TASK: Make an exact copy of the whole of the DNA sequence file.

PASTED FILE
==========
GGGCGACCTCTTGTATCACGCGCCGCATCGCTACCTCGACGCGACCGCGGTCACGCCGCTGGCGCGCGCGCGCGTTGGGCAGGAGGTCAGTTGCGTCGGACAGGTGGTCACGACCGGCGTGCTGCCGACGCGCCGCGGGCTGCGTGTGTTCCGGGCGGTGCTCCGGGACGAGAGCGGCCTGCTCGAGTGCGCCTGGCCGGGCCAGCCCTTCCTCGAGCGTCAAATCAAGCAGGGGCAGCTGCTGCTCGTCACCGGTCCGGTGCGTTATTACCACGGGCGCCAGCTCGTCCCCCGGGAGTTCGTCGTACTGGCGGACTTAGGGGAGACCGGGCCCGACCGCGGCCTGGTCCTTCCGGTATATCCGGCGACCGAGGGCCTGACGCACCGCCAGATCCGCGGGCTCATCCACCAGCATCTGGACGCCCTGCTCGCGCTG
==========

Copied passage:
GGGCGACCTCTTGTATCACGCGCCGCATCGCTACCTCGACGCGACCGCGGTCACGCCGCTGGCGCGCGCGCGCGTTGGGCAGGAGGTCAGTTGCGTCGGACAGGTGGTCACGACCGGCGTGCTGCCGACGCGCCGCGGGCTGCGTGTGTTCCGGGCGGTGCTCCGGGACGAGAGCGGCCTGCTCGAGTGCGCCTGGCCGGGCCAGCCCTTCCTCGAGCGTCAAATCAAGCAGGGGCAGCTGCTGCTCGTCACCGGTCCGGTGCGTTATTACCACGGGCGCCAGCTCGTCCCCCGGGAGTTCGTCGTACTGGCGGACTTAGGGGAGACCGGGCCCGACCGCGGCCTGGTCCTTCCGGTATATCCGGCGACCGAGGGCCTGACGCACCGCCAGATCCGCGGGCTCATCCACCAGCATCTGGACGCCCTGCTCGCGCTG